Let's talk about your recent success as winner of the 9th stage of JaguArt with Dall’alto nel profondo. This work, like the others resulting from your research, is accompanied and characterized on the aesthetic complex by a strong pictorial feeling, conveyed through the choice of photographic technique as the preferred medium.

Would you like to tell us how these two techniques are connected for you? What message do you hope will be grasped by those who find themselves in front of Dall’alto nel profondo?

Photography is certainly the center of my artistic research, much more than painting, and my relationship with it has changed over time. When I started art high school, I thought I would become a photographer, one of those who continues to print with film, preferably in black and white. Today, I find myself working with those photographs that have undergone the negative printing process, but reworking them digitally, making them perceive as paintings.

What fascinates me about the photographic image is its ability to retain one portion of a story that we observers must complete.

There are photographs stacked in our homes that we can't connect with memory, because we weren't there when they were taken, but they still fascinate us and give them meaning. This is what I would like to happen with the series Dall’alto nel profondo: that the viewer gives his/her own meaning and that, through this gaze, he/she brings out unique details of the image capable of bringing him/her back to personal memory.

Your works appear to be built on the stratification of distant yet coexisting temporal dimensions. How has your perception of time evolved over the course of your artistic and personal training? What are the sources you use to search for the images that become part of your works?

The idea of ​​time was an element that crept into my artistic process silently, let's say that when I became aware of it it was already present in a large part of my works.

I consider myself an extremely nostalgic person, perhaps for the security that the past gives us, something concrete, which we have already experienced and to which we can return with our memory. This form of “nostalgia” is mainly implemented in archive recovery, which gives me the opportunity to look at an object, which has its own history, with new eyes, rereading it in the light of my experiences and giving them a new meaning, which interpenetrates with hers.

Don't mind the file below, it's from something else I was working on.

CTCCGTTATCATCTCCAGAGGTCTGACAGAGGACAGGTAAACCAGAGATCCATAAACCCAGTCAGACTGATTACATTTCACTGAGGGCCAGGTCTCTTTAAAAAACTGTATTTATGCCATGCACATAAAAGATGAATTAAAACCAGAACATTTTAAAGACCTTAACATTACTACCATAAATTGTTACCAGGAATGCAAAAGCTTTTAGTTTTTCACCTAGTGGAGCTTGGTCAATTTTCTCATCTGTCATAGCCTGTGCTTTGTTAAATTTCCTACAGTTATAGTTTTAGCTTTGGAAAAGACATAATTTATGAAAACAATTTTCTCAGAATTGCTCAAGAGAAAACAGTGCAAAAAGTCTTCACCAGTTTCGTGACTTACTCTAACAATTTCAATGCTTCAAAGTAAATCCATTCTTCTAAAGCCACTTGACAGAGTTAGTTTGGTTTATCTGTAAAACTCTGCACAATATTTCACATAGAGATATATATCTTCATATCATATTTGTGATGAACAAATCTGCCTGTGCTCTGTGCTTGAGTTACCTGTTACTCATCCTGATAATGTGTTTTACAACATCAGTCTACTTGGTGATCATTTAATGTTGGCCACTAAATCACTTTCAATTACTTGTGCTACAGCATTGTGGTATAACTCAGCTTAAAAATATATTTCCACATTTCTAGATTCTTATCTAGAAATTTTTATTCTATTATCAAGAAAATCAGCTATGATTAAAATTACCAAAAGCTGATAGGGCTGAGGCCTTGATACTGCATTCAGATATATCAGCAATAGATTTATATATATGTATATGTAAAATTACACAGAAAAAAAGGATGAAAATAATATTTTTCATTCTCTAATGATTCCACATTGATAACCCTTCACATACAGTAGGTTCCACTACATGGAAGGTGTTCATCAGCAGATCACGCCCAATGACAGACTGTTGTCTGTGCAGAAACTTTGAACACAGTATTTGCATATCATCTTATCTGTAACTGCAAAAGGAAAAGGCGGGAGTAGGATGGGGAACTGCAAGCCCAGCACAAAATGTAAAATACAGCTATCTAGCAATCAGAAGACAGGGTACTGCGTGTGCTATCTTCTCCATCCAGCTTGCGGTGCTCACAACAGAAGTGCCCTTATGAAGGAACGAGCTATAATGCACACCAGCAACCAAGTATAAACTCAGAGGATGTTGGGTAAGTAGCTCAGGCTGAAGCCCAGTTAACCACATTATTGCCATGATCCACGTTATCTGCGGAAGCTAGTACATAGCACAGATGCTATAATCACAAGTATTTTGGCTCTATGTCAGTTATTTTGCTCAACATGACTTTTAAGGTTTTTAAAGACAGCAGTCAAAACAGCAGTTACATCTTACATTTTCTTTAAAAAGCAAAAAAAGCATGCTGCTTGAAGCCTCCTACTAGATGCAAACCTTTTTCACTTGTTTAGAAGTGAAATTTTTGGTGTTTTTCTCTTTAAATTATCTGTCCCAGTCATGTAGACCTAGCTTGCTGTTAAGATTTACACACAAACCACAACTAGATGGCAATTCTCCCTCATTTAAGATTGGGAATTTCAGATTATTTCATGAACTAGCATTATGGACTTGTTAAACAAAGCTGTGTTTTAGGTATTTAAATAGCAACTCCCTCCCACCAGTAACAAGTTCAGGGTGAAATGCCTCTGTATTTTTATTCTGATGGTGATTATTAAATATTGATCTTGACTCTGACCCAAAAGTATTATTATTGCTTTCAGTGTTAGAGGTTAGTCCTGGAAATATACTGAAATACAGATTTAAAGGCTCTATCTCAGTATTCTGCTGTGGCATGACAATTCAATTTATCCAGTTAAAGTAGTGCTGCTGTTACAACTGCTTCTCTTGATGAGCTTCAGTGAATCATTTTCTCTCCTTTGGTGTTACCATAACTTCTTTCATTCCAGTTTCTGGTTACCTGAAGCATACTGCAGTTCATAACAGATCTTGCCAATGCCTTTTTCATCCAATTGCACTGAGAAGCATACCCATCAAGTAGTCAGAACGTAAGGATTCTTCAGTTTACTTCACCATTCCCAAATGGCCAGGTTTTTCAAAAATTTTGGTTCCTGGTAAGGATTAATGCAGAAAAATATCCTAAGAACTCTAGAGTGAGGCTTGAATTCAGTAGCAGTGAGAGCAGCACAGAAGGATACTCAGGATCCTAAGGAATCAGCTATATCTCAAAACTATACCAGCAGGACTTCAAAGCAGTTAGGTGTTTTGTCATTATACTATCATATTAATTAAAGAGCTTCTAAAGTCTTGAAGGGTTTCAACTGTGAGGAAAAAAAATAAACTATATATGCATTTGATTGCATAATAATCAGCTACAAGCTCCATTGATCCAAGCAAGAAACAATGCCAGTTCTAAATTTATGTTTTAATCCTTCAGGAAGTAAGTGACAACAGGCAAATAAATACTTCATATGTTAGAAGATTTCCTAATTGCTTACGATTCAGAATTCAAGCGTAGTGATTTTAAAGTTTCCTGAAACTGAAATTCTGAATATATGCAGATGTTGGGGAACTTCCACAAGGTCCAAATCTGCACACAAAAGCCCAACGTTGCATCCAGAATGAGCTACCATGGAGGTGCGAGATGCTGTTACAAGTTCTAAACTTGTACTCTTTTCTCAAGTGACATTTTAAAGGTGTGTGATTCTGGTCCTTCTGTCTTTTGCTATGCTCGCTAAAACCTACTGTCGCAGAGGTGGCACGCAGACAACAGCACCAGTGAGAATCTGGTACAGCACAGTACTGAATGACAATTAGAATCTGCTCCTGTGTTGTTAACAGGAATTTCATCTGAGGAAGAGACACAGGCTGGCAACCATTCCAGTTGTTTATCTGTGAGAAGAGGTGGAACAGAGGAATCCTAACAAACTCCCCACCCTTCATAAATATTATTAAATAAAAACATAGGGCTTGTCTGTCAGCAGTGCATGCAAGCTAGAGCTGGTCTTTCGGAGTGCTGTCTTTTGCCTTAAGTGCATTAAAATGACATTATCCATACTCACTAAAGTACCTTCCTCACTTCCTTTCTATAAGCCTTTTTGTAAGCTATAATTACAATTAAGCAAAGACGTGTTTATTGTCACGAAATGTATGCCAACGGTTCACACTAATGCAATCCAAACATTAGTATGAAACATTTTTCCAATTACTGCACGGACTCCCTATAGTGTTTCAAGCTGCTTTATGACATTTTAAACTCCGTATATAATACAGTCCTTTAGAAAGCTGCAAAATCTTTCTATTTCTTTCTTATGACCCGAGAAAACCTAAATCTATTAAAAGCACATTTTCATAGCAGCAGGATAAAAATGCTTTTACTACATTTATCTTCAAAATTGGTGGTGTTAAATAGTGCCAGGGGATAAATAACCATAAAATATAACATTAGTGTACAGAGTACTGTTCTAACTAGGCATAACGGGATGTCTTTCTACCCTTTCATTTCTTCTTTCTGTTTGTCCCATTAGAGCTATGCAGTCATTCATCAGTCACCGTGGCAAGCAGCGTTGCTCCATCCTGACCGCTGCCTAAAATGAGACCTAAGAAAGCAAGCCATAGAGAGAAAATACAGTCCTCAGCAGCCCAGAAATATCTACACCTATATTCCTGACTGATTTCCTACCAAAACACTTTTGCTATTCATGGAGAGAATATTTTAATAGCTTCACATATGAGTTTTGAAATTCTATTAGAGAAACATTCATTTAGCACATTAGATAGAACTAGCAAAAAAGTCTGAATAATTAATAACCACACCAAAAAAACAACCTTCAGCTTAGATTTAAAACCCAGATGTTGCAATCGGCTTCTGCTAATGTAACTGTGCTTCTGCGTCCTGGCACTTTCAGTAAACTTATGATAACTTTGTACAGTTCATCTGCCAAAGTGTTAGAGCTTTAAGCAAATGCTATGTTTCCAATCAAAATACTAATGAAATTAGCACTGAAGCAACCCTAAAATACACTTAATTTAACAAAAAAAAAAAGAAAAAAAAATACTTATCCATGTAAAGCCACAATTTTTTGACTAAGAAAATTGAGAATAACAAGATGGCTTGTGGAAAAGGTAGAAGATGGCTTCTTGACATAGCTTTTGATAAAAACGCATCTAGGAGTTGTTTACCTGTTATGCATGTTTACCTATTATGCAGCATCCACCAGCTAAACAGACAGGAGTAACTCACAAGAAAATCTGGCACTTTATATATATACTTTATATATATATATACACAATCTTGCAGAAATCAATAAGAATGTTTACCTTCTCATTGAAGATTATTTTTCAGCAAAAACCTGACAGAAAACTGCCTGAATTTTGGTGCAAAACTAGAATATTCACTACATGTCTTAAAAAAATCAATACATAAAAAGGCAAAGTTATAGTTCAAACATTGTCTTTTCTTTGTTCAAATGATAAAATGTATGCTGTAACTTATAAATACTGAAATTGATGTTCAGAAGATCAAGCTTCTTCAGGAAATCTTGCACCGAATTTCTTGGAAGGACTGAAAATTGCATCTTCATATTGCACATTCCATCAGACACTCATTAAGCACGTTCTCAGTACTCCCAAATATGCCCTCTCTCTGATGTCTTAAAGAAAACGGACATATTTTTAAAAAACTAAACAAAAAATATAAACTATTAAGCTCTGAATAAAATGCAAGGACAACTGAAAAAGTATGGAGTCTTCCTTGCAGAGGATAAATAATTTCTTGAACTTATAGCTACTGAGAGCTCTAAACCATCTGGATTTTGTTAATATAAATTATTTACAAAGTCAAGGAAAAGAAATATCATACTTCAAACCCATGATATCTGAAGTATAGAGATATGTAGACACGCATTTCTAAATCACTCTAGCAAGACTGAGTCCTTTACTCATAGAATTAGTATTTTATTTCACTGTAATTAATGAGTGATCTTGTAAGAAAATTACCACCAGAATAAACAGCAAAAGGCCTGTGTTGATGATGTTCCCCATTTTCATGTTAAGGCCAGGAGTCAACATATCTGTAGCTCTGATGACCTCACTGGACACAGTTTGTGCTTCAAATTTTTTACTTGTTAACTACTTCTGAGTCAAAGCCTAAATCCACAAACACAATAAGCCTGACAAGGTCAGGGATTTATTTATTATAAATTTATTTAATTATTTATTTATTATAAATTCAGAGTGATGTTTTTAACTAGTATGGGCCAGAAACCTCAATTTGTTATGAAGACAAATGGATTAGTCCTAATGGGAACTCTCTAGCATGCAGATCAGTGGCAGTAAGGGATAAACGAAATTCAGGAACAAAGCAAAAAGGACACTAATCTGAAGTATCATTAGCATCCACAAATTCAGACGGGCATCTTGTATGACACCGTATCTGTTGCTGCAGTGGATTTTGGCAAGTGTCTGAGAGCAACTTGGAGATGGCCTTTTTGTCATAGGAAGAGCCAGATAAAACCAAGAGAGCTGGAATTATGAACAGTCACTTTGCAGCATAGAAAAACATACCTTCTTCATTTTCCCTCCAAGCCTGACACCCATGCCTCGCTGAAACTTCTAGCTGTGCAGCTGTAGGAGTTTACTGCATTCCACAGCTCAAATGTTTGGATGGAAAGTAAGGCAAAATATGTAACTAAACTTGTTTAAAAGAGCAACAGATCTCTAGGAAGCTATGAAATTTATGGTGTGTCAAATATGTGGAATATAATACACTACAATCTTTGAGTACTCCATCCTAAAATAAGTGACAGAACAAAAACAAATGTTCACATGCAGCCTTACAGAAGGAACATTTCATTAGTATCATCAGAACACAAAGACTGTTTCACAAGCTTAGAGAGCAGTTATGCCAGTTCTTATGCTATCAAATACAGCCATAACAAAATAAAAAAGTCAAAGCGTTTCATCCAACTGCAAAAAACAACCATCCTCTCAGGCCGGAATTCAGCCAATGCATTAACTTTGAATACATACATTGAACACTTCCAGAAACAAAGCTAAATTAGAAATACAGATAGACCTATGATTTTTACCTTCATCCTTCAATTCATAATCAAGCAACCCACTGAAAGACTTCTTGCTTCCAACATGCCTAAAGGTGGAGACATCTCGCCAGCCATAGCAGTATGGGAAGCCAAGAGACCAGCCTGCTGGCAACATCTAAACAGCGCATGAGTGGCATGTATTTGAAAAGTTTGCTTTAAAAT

Speaking of your relationship with time… do you already have plans for the future? Do you plan to add new mediums to your experimentation?

I have many projects that have started and left pending and many works have a very long gestation time and need the right time to find a conclusion.

Among those that I am currently reworking, there is a project always linked to archive recovery, but this time the medium is the sound one, which is quite different from what I have done so far, so it will be an interesting challenge.

Is there a question that you would like to be asked, but that no one has ever asked you?

What superpower would you like to have?

Great question! So what superpower would you like to have? And what would be the first thing you would do if one day you wake up with this superpower?

The super power I would like is to know the history of an object by touching it.

And if one day I woke up with this power, I think I would go and touch all the objects of a flea market.

 

*Silent Art Explorer (SAE) is a digital project launched and realized by Giulio Raffaele and Aurora Rossini. SAE aims to facilitate valuable conversations in the contemporary art community, paying particular attention to telling the stories of emerging art talents (including artists whose works are part of Giulio's collection)

 

 

Image: Jaguar Land Rover Press Office